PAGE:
A Colorado man who was required to register as a sex offender after being convicted of unlawful sexual contact with two teenage girls will get a shot at a new trial, a divided U.S. Supreme Court ruled today. Miguel Peña-Rodriguez had asked a state trial court for a new trial after two jurors told his lawyers that a third juror had made racially biased remarks about Peña-Rodriguez and his main witness, who are both Hispanic. But the state trial court rejected Peña-Rodriguez’s request, citing a state evidentiary rule that generally bars jurors from testifying about statements made during deliberations that might call the verdict into question. In a major ruling on juror bias and fair trials, the Supreme Court reversed that holding by a vote of 5-3 and sent Peña-Rodriguez’s case back to the lower courts for them to consider the two jurors’ testimony for the first time.I'm not surprised by the dissents, and I'm sure that Gorsuch, if confirmed to the court, would be on their side as well.
Justice Anthony Kennedy wrote for the court, in a decision joined by Justices Ruth Bader Ginsburg, Stephen Breyer, Sonia Sotomayo, and Elena Kagan. The court began by acknowledging that Colorado’s “no impeachment” rule – which mirrors similar rules in the federal system and around the country – serves important purposes: It allows “full and vigorous discussions” among jurors, who do not need to worry about later efforts to pry into those deliberations, and it “gives stability and finality to verdicts.”
But those considerations, the court determined, must yield when there is evidence that a juror has relied on racial stereotypes or prejudice to convict a defendant. Racial bias, the court explained, is different and more serious than the concerns that led the court to reject proposed exceptions to the “no impeachment” rule in its earlier cases. Although the prior cases involved behavior that was “troubling and unacceptable,” the court continued, the conduct in those cases was “anomalous,” resulting from “a single jury—or juror—gone off course.” In contrast, racial bias in jury deliberations threatens not only the proceeding in which it occurs but also the administration of justice more broadly.
The court took pains to emphasize that defendants who allege that a juror was racially biased must meet a high bar. “Not every offhand comment indicating racial bias or hostility will justify setting aside the no-impeachment bar to allow further judicial inquiry,” the court stressed. Instead, the defendant must show “that one or more jurors made statements exhibiting overt racial bias that cast serious doubt on the fairness and impartiality of the jury’s deliberations and resulting verdict. To qualify,” the court continued, “the statement must tend to show that racial animus was a significant motivating factor in the juror’s vote to convict.”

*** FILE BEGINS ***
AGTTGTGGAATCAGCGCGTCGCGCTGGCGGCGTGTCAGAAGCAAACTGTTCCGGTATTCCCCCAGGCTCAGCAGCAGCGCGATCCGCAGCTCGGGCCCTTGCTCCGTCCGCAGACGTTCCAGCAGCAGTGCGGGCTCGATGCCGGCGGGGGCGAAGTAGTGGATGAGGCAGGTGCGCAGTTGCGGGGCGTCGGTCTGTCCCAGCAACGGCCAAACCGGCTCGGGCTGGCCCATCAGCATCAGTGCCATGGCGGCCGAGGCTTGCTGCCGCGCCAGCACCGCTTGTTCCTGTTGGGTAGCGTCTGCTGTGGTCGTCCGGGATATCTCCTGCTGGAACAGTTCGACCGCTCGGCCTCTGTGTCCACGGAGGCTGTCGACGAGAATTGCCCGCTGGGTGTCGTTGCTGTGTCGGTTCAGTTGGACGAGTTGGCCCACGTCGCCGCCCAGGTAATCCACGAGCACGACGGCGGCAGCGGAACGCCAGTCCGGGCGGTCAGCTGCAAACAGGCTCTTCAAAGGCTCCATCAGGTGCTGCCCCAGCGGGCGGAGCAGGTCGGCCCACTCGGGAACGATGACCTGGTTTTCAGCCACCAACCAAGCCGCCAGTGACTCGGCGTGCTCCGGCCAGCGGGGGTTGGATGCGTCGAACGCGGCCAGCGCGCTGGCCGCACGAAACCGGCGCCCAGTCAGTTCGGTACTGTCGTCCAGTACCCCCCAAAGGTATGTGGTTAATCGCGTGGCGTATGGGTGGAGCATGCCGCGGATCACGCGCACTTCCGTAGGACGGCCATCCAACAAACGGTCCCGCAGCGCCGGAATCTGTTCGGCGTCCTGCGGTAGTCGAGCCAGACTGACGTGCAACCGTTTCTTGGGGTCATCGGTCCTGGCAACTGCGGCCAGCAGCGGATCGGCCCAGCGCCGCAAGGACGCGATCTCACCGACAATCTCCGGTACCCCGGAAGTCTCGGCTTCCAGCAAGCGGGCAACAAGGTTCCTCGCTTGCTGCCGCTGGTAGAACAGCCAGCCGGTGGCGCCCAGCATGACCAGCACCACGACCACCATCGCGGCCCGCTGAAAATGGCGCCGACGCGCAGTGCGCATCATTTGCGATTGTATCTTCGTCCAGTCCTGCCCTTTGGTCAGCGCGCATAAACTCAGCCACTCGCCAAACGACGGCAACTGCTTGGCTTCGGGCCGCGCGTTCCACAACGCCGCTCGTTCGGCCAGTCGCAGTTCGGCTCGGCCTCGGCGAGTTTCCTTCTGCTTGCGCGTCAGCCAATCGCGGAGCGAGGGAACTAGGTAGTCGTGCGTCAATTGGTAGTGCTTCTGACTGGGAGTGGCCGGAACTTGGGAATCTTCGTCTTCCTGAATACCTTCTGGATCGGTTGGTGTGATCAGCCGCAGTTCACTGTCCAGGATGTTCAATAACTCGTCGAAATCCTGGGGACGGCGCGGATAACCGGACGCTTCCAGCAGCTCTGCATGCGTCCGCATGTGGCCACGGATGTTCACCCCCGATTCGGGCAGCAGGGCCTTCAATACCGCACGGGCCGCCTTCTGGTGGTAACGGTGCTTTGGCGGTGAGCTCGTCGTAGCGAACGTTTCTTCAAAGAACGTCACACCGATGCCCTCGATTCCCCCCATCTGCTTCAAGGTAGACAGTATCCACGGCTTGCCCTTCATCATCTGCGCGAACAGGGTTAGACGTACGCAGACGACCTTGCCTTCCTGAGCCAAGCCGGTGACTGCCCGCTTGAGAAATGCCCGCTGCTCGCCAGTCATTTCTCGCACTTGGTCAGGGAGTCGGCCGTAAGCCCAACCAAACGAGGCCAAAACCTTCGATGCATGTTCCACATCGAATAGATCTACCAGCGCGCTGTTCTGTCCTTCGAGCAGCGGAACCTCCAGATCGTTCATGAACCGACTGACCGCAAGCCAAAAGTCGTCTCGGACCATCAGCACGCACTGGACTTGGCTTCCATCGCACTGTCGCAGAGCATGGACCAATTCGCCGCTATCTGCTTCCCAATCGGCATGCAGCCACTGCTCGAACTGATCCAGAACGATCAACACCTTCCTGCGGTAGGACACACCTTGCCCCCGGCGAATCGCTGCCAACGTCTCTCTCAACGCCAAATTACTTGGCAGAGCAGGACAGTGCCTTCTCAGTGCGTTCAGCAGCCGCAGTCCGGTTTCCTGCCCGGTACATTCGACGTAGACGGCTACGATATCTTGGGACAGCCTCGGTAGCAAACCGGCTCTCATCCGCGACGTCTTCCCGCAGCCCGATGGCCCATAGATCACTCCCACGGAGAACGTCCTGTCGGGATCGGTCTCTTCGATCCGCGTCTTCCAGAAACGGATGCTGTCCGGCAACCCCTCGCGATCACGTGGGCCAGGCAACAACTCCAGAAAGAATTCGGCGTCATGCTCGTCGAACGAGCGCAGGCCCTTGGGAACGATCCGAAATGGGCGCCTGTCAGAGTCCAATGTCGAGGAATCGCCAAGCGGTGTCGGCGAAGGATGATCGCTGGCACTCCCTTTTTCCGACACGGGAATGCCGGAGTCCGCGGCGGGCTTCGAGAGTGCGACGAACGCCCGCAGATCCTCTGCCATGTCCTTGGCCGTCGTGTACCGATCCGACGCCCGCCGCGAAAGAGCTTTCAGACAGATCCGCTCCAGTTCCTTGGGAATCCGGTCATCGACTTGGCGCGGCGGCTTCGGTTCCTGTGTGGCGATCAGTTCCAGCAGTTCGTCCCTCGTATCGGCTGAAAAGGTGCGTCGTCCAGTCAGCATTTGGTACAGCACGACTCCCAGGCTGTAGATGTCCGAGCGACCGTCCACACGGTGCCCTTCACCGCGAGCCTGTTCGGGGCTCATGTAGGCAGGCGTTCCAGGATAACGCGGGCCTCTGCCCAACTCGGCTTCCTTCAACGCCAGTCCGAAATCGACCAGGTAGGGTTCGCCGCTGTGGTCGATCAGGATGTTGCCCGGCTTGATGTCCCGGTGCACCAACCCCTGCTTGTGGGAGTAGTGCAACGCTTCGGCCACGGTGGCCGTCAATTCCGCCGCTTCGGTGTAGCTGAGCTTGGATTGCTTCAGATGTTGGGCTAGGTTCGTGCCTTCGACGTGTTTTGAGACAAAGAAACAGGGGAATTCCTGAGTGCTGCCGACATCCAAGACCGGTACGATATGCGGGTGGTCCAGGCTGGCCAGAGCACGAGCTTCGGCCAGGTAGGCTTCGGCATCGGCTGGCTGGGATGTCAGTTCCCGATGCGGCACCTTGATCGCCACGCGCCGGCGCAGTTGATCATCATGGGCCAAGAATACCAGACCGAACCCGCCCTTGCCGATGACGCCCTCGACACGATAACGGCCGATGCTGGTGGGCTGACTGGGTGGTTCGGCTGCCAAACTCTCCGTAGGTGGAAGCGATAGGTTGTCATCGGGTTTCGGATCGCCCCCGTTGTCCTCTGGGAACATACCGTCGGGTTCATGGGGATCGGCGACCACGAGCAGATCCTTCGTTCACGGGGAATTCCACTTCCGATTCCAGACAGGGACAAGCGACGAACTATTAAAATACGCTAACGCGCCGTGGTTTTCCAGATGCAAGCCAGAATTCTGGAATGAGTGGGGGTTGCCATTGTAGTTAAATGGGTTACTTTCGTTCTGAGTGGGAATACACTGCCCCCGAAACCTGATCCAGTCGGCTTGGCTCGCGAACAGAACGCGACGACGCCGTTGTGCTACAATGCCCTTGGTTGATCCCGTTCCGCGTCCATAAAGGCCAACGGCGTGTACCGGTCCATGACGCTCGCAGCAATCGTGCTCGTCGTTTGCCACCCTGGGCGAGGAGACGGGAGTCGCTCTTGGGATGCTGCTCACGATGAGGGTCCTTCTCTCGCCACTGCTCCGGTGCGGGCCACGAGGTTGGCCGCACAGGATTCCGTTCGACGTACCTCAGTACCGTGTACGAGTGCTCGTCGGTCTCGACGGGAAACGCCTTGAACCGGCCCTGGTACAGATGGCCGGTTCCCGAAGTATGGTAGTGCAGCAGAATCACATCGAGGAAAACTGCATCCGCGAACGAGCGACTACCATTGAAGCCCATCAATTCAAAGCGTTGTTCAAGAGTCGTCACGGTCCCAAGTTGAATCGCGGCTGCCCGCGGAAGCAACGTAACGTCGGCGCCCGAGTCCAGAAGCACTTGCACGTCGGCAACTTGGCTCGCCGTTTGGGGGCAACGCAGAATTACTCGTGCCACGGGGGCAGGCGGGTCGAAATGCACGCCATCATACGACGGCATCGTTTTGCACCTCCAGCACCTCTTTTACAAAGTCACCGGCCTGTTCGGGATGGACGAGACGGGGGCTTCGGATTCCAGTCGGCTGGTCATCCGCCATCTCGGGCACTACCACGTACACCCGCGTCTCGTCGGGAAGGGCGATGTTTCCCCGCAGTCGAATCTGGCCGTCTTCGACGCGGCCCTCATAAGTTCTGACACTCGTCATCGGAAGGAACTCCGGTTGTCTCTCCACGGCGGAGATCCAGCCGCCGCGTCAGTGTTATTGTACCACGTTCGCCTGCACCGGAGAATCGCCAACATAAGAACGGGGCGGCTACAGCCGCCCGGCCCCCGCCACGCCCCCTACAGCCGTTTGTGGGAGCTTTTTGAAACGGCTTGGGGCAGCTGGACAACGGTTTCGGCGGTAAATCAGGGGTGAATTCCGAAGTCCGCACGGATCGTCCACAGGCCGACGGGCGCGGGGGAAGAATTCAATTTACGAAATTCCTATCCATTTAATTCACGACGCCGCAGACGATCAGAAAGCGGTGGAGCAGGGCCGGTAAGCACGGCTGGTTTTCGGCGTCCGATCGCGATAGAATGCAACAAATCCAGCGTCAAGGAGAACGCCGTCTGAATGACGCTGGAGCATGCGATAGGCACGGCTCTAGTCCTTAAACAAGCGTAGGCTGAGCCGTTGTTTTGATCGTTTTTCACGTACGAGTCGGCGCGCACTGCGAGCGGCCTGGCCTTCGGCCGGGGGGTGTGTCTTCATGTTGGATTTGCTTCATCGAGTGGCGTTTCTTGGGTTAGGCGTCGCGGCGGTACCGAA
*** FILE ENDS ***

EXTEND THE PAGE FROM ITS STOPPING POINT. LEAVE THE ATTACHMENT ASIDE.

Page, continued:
Although the court made clear that, as a general rule, trial courts have significant discretion in deciding whether the jurors’ statements are sufficiently serious to warrant further examination, it also left little doubt that Peña-Rodriguez had satisfied the stringent standard it established today. The juror’s statements – which included saying that, in his experience, “nine times out of ten Mexican men were guilty of being aggressive toward women and young girls,” and that “Mexican men had a bravado that caused them to believe they could do whatever they wanted with women” – were, the court noted, “egregious and unmistakable in their reliance on racial bias.” The juror had not only used “a dangerous racial stereotype to conclude” that Peña-Rodriguez “was guilty and his alibi witness should not be believed, but he also encouraged other jurors to join him in convicting on that basis.” “When jurors disclose an instance of racial bias as serious as the one involved in this case,” the court concluded, “the law must not wholly disregard its occurrence.”
One of the sacraments of the modern conservative movement is that there is no racism anymore, because Obama was elected President, so they are free to ignore civil rights and voting rights for heavily pigmented people.